Funding cuts and a lack of focus meant not so long ago Newark Mind faced an uncertain future.
That has now changed as the independent charity, which provides information, support and guidance on mental health issues, has a brighter outlook.
The charity was set up in 1982. It not only provides services to people who have had, or are experiencing, mental ill health, but also supports their families and those close to them.
The charity is managed by a board of volunteers.
Shirley Novak joined Mind as the chief executive officer three years ago, having been on the board for eight years.
Her contract was initially for six months, during which time she looked at the need for the service in the area, funding and sustainability.
“Opening the doors of Newark Mind to people who may be experiencing a bad day, week, month or year, as well as people with long-term struggles, means that people have somewhere to go to prevent, manage and recover from their mental health state,” she said.
Shirley said the charity’s approach was simple and based on the fact that everyone struggled with mental health at some point, whether through bereavement, trauma, relationship breakdown or just a bad day.
'The service has grown beyond recognition'
Jo Dowell, who has worked with the charity for ten years, manages the crisis and support service that provides one-to-one help for anyone struggling with their mental health who is in crisis.
The service can help with information and diagnosis support, and help people access local mental health services, benefits and financial support, as well as give emotional help and supportive listening.
The centre is managed by Jennifer Hardy, who co-ordinates activities and events both at the London Road base and at other venues.
Each month Newark Mind receives an average of 146 telephone inquiries, has 126 appointments in the centre, carries out 180 telephone befriending calls, and offers 118 people crisis information and administrative support.
“The service has grown beyond recognition and with the help of a passionate board of trustees and a great team of staff and volunteers Newark Mind hopes to be around for a long time,” Shirley said.
It's good to talk - listening service available
A supportive listening scheme, It’s Good To Talk, is offered as part of the charity’s community support service.
Newly-appointed supportive listening co-ordinator Emily Dalton said the aim was to provide friendly conversation and support either in person, or by telephone or email, to those struggling with or recovering from mental ill-health, as well as their partners, family members and friends.
“Contact can be weekly, monthly or a one-off call,” she said.
“Maybe you just need to know someone is there or perhaps you need a confidential ear to get you through a difficult time.”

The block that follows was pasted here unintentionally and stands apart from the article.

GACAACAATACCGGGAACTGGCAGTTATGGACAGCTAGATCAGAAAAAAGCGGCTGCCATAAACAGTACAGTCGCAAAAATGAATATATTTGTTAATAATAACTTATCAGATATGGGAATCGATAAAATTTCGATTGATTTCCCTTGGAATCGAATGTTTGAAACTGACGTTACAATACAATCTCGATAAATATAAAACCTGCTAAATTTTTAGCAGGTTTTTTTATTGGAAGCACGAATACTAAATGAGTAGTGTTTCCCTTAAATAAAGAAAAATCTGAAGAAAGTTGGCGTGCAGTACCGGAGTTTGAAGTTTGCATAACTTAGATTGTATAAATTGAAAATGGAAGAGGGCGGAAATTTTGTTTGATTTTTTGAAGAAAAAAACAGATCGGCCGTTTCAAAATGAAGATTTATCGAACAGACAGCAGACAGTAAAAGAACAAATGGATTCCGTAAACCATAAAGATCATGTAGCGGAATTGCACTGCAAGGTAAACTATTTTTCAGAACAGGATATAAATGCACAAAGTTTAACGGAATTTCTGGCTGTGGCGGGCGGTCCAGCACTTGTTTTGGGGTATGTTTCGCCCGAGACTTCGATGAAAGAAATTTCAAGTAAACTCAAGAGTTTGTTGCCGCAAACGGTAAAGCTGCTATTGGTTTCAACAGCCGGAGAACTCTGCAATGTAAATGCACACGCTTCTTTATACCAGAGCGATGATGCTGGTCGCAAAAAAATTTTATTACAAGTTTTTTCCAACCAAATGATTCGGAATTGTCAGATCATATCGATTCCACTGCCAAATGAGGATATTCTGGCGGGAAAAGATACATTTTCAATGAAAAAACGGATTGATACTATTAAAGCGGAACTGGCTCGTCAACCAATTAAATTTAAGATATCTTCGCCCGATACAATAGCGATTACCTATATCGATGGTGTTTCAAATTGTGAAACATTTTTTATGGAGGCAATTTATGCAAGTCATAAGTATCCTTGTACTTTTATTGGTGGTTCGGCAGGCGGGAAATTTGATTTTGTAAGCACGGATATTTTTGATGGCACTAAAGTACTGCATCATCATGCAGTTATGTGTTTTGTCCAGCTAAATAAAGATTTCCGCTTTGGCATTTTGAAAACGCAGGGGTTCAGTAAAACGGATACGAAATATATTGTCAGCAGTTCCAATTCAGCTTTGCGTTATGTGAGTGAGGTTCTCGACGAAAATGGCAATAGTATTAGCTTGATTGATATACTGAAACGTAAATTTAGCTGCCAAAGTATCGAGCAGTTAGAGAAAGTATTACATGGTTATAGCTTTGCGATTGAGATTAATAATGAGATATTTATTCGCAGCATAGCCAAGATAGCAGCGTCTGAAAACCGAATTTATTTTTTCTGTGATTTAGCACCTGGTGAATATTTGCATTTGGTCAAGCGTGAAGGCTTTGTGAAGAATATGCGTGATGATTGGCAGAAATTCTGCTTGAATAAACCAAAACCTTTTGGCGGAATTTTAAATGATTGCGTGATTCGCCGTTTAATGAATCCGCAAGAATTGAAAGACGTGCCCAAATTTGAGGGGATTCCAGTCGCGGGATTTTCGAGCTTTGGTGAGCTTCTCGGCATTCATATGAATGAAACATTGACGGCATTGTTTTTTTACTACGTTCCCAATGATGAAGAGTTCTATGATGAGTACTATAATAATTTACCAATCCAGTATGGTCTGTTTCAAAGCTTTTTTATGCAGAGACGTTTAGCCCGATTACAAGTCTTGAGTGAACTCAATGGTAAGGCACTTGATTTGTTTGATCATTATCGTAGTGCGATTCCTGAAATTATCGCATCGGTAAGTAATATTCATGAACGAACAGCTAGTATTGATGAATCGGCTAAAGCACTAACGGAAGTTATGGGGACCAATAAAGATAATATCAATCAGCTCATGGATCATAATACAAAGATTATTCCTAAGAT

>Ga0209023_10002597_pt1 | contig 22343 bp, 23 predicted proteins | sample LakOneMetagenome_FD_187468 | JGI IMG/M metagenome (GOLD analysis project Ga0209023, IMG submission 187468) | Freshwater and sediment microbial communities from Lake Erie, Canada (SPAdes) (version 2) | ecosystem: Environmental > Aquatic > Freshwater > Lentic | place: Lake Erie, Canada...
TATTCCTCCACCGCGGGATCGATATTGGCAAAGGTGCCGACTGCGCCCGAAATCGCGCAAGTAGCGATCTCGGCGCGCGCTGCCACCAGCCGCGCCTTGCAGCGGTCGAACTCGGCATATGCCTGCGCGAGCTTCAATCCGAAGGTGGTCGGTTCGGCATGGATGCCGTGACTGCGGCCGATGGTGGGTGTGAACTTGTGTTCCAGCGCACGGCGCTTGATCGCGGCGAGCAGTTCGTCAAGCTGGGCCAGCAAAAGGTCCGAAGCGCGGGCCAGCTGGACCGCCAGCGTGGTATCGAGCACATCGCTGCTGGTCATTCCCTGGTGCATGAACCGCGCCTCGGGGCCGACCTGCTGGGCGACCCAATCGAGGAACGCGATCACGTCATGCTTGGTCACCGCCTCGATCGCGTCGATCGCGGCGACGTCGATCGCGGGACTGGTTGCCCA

Emily said they were happy to listen to personal concerns, worries or problems.
“It is a way of helping you feel heard, order your thoughts, air your problems and talk freely and confidentially without judgment.”
Album will share stories through song
Lottery money has been given to Newark Mind to pay for a project to create an album featuring up to ten songs.
The idea came from Shirley Novak whose background is in music production and, in particular, using music to communicate in all sorts of situations.
It is called From Lemons To Lemonade — lemons suggest sourness or difficulty in life while lemonade is a sweet drink.
Newark Mind will partner Superfly Recording studios in Ollerton and will work with professional musicians to produce an album of original music.
It will involve creative song-writing reflecting on experiences of mental health and using music production techniques to tell a story.
“Every person who accesses the services at Newark Mind has a unique and moving story around their journey through mental health including anxiety, bereavement, brain injury, substance abuse and/or a genetic disorder,” Shirley said.
They will work with a creative writer to find ways to tell their stories and turn them into songs.
It is planned the launch the album in February and are looking for a local sponsor for the event.
Anyone wanting to take part by sharing their experiences of living and struggling with mental health can get in touch via the charity’s facebook page or email at talknew email@example.com
Highlighting wellbeing at work
World Mental Health Day, hosted by the World Federation of Mental Health, is today (Tuesday) and aims to raise awareness of what can be done to ensure people with mental health problems can live with dignity.
This year the theme is Workplace Wellbeing, so Newark Mind plans to take part by spending time at Vodafone in Newark and Siemens in Lincoln.
The charity is based at 56 London Road — next to Newark Congregational Church.
Anyone wanting to volunteer or to find out more about Newark Mind’s services can call 01636 650228 or visit the Newark Mind website.